BUSINESS Secretary Kwasi Kwarteng is considering extending the life of the Hinkley Point B plant - but only if the nuclear power station complies with “safety certification”.

Mr Kwarteng has written to the owners of the UK’s remaining coal-fired power stations to ask them to stay open longer than planned, and Hinkley Point B could also be given an extension.

Culture minister Chris Philp, appearing on Times Radio, described the Business Secretary’s actions as “sensible” and “precautionary” and when asked about the risks of keeping Hinkley Point B open, the culture minister stressed that for the Government “safety is paramount”.

He said no extension to the life of any power station in the UK would take place “unless the safety certification had been done in a very thorough way”.

Hinkley Point B is due to move into decommissioning by July.

Mr Philp told Times Radio: “(Mr Kwarteng) asked, I think, the three remaining coal-fired power station operators to just keep their power stations available beyond the point of which they were due to be switched off, and I think he is considering whether Hinkley B, the large nuclear power station, might continue beyond its planned end of life as well.

“That’s a sensible precautionary measure, given that gas supply coming out of Russia and Ukraine is, for obvious reasons, so heavily disrupted and we do, of course, use quite a lot of gas to generate electricity.

“Only a very small proportion of that, of course, comes from Russia. A lot of ours comes from Norway and in the form of liquefied natural gas but, of course, disruption to the global gas market will have a knock-on effect that may affect the gas that we consumed domestically in the United Kingdom."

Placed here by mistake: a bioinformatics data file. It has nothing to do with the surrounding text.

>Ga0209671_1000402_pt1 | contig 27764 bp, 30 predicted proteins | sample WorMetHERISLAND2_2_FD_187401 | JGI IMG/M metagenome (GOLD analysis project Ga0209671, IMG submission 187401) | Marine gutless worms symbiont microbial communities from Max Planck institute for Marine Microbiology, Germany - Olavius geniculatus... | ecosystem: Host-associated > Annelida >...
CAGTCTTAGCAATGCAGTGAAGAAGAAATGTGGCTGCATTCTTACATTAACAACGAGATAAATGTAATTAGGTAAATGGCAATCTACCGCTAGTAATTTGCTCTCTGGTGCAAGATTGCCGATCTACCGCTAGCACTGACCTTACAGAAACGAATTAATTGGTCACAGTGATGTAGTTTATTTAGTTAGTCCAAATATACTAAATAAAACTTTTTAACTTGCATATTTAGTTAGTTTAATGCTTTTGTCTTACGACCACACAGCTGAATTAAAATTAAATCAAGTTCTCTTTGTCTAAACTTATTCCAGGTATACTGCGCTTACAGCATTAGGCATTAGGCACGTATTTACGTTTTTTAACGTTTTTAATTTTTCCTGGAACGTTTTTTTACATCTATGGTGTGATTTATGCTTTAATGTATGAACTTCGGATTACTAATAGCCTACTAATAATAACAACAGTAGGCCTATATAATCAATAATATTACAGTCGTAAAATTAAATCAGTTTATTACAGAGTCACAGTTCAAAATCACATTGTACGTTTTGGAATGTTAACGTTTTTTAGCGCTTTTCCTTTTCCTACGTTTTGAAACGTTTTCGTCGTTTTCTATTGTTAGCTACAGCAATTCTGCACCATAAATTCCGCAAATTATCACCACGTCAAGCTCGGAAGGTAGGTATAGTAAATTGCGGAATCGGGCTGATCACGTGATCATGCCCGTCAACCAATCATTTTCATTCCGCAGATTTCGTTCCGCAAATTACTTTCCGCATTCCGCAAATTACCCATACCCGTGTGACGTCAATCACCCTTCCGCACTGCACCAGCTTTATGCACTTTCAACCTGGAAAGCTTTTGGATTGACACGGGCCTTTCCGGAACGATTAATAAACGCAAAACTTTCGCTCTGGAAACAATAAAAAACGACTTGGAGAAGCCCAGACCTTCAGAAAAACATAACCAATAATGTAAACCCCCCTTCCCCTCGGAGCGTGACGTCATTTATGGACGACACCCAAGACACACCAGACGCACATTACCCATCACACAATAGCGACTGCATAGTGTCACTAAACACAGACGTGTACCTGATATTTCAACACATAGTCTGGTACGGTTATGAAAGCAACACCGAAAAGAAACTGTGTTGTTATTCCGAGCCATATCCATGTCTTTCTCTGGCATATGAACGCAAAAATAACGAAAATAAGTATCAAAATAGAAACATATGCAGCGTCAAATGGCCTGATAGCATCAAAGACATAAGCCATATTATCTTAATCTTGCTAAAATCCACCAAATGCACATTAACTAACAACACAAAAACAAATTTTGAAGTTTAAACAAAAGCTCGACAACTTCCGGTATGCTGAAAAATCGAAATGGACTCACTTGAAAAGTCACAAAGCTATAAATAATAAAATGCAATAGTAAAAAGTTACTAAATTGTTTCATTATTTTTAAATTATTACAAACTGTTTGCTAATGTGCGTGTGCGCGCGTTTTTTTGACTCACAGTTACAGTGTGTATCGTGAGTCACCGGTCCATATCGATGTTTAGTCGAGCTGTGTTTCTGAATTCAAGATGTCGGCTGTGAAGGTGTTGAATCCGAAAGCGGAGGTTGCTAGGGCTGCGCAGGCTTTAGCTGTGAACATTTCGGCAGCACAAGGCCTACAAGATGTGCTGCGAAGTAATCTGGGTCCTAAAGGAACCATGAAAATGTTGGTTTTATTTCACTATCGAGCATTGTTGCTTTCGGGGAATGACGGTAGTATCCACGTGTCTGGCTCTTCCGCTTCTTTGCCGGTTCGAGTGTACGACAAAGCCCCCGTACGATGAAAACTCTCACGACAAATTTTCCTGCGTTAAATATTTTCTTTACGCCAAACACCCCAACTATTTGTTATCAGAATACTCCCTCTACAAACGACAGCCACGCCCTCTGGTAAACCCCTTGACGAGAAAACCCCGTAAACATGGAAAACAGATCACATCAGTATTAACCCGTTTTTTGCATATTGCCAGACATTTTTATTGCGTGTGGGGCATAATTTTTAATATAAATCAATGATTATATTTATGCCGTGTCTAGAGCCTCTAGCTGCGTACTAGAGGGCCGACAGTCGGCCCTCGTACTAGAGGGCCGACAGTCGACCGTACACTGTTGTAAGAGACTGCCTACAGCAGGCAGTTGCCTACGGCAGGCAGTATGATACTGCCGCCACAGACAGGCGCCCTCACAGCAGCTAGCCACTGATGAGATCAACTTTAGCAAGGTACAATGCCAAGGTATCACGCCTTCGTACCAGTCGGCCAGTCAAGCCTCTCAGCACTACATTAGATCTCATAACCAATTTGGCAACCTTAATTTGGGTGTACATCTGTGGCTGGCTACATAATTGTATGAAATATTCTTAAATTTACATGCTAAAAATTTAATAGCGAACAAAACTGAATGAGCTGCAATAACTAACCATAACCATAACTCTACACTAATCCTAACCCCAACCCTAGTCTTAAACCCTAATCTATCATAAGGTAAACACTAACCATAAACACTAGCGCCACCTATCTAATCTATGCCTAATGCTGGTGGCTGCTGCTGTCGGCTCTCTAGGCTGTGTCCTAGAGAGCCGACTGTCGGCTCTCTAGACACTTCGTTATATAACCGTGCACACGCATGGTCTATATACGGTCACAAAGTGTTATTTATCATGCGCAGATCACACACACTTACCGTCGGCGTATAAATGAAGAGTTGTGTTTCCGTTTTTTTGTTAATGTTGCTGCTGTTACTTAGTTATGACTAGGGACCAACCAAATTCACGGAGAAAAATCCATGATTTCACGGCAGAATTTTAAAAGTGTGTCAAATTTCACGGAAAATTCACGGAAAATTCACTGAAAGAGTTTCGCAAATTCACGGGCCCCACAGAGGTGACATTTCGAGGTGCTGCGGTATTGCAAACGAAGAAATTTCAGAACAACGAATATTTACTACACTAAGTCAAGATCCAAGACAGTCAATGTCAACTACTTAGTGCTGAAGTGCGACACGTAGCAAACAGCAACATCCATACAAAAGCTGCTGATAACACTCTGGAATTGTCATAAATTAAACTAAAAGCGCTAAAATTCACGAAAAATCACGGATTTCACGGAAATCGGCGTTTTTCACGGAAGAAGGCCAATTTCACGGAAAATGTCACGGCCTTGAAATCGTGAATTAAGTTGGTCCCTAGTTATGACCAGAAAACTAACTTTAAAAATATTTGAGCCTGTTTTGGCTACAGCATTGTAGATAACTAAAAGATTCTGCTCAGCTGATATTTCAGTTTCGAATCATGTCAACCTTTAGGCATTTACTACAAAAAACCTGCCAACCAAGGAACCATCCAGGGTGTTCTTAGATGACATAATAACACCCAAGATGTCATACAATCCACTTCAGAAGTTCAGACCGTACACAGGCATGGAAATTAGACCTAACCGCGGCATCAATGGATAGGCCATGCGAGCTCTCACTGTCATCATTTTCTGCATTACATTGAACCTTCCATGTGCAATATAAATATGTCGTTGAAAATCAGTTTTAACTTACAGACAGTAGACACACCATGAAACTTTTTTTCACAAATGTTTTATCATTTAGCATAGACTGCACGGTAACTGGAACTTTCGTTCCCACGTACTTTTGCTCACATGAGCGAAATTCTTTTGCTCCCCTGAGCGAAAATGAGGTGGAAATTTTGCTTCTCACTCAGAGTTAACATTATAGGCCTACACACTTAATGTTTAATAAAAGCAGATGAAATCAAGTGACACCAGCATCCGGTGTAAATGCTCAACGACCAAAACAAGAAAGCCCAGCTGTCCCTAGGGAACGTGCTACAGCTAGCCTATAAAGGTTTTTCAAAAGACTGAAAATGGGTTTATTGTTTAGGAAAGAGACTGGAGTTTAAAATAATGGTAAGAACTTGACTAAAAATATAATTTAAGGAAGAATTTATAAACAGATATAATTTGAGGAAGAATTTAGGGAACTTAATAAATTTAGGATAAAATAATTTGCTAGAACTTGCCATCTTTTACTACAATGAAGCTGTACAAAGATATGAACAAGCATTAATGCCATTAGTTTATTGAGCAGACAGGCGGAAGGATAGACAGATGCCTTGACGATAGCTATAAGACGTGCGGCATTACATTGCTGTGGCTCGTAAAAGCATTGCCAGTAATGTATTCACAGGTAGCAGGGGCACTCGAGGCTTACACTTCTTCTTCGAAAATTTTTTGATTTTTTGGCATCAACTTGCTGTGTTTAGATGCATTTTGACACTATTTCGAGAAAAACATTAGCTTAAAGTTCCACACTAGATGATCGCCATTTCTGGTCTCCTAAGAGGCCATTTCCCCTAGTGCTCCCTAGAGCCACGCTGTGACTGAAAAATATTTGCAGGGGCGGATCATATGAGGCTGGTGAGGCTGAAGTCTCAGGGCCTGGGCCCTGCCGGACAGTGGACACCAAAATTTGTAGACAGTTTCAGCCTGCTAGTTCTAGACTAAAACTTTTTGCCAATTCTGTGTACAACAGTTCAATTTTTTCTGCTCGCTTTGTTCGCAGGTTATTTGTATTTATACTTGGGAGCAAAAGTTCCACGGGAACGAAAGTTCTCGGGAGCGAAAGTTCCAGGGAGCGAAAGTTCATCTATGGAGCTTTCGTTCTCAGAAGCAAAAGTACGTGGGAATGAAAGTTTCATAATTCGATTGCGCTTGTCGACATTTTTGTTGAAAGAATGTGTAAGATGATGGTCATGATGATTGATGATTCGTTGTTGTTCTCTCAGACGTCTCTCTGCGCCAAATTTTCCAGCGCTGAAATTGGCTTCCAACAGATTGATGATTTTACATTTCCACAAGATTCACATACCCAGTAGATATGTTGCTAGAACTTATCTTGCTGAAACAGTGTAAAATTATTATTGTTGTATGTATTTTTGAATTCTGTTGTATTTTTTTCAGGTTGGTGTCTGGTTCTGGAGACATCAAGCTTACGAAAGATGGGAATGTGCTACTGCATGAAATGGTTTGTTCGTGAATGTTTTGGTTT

He added: "Obviously when it comes to nuclear power generation, or indeed any power generation, safety is paramount.

“So, no extension to the life of any power station in the UK, least of all a nuclear one, would take place unless the safety certification had been done in a very thorough way.

“We obviously have no intention at all of diluting or reducing those world-leading and incredibly high safety standards.”

There are fears that if Russia cuts of more supplies to the EU, six million homes could see their electricity rationed in curbs that may last more than a month.

A Number 10 spokesman downplayed fears of power cuts and energy rationing.

He said: “I think you would expect Government to look at a range of scenarios to ensure plans are robust, no matter how unlikely they are to pass. Neither the Government or National Grid expect power cuts this winter.

“You will know that we are in a fortunate position, we are not dependent on Russian energy imports and have one of the most reliable and diverse energy systems.”